While Bercow cited previous rulings dating back to the 17th century in his Commons statement, Barclay said he had previously made clear the House should not necessarily be bound by precedent.

“What the Speaker has said in his ruling is there needs to be something that is different. You can have the same motion but where the circumstances have changed,” he said.

“So we need to look at the details of the ruling, we need to consider that in the terms of earlier rulings that don’t particularly align with yesterday’s.

“The fact a number of Members of Parliament have said that they will change their votes points to the fact that there are things that are different.”

With less than two weeks before Britain is still formally due to leave on March 29, there was exasperation among leaders of the remaining EU 27 over the continued deadlock in Westminster.

Arriving for a meeting of EU foreign ministers in Brussels, Germany’s Europe minister Michael Roth said they needed “clear and precise proposals” from the UK regarding any Article 50 extension.

“Dear friends in London, please deliver. The clock is ticking,” he said.

“It’s not just a game. It’s an extremely serious situation.”

Meanwhile, Irish premier Leo Varadkar has held talks in Dublin with Tusk ahead of the Brussels summit.

The Irish government has been adamant it will not accept changes to the Northern Ireland backstop – intended to ensure there is no return of a hard border – which remains the main stumbling block to an agreement for many MPs.

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U.K. Parliament votes against no-deal Brexit, paving way for delay

Britain eyes Brexit ‘no-deal’ trade shift to China from the European Union

British Chancellor of the Exchequer Philip Hammond delivers his Spring budget statement in the House of Commons in London Wednesday. | AFP-JIJI
British Chancellor of the Exchequer Philip Hammond delivers his Spring budget statement in the House of Commons in London Wednesday. | AFP-JIJI

U.K. Parliament votes against no-deal Brexit, paving way for delay

BLOOMBERG, AIWA! NO!

LONDON – Britain’s Parliament voted to avoid an economically disastrous no-deal split from the European Union, opening the door to delaying Brexit and radically re-writing the terms of the divorce.

The House of Commons voted 321 to 278 to reject leaving the EU with no deal and is now expected to seek to delay Brexit in the hope of securing a better deal, which markets would welcome.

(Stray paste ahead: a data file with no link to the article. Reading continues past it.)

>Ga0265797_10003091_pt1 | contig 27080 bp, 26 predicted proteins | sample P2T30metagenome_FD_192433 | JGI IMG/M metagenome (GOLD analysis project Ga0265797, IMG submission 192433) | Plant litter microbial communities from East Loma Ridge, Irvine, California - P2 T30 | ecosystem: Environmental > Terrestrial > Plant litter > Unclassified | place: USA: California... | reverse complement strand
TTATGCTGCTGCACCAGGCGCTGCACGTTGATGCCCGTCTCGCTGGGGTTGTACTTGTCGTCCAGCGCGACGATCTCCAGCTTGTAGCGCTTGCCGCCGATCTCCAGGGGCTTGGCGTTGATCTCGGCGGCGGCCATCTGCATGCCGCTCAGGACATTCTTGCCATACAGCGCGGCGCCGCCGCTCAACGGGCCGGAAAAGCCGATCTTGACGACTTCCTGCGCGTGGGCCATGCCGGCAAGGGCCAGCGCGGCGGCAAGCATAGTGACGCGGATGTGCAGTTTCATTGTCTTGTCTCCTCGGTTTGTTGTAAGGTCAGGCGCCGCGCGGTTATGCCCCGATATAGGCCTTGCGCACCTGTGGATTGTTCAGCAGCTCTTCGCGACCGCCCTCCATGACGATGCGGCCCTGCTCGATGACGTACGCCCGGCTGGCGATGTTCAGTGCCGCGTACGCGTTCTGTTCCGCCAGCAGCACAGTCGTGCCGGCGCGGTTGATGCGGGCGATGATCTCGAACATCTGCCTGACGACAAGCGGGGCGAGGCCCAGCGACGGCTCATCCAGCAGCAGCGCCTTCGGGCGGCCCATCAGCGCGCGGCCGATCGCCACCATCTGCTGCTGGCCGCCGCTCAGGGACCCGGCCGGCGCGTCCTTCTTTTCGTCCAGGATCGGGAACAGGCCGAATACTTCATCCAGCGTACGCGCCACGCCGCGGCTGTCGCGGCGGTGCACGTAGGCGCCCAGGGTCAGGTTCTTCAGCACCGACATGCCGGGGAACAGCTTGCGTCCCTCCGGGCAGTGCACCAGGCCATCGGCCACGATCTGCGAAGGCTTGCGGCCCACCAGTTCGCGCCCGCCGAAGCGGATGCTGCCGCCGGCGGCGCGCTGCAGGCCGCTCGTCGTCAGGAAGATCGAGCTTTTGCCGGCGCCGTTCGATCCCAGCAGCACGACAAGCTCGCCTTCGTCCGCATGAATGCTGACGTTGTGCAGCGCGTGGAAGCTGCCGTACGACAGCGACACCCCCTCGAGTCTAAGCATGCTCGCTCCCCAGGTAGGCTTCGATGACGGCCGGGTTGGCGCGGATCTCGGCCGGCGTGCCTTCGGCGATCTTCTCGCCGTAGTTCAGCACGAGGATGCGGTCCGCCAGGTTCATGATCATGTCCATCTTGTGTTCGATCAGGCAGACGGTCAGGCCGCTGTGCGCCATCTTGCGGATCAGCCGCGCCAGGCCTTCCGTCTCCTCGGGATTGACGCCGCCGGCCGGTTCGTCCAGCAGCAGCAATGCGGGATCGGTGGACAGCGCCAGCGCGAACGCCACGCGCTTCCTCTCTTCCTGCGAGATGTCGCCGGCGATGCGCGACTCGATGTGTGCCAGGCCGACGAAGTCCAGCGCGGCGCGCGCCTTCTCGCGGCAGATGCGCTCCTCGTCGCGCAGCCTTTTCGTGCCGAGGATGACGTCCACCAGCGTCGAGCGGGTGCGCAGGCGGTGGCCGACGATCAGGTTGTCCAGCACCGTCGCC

Britain on Wednesday unveiled a contingency trade policy that favors global giants such as China over EU countries in case of a messy divorce from the bloc.
London is bracing for the worst as it races toward the March 29 Brexit deadline without a plan for unwinding its 46-year involvement in the European project.
A sudden “no-deal” split would see an end to the current free trade arrangements between Britain and its EU partners overnight.

thejapantimes

Speaking in the Commons, Prime Minister Theresa May said Parliament must now face up to the consequences of its decisions. She announced that if a deal can be agreed to in the coming days, she would ask the EU for a short “technical” extension to the March 29 exit day deadline. If there’s no deal, the delay will be much longer, she said.

It is almost three years since Britain voted to cancel its 40-year membership of the EU and with just 16 days to go until exit day, Theresa May’s government has failed to get an agreement that can win the support of Parliament.

The prime minister’s preferred deal, which took two years to negotiate, was resoundingly rejected by the Commons for the second time in a vote on Tuesday night. Now, MPs have decided to avoid leaving the bloc without a deal.

The question is, what kind of deal will Parliament vote for, and how much longer do Britain’s politicians need to make up their minds?

On Wednesday, the EU’s chief Brexit negotiator, Michel Barnier, warned that postponing Brexit won’t be straightforward.

“It could be a tactical, a political prolongation,” Barnier told Euronews TV. “In that case, I know the answers and the reaction of the EU side, the EU leaders, the EU Parliament: ‘What for? Why do you need a prolongation? Is it for organizing a new referendum, new elections or not?”‘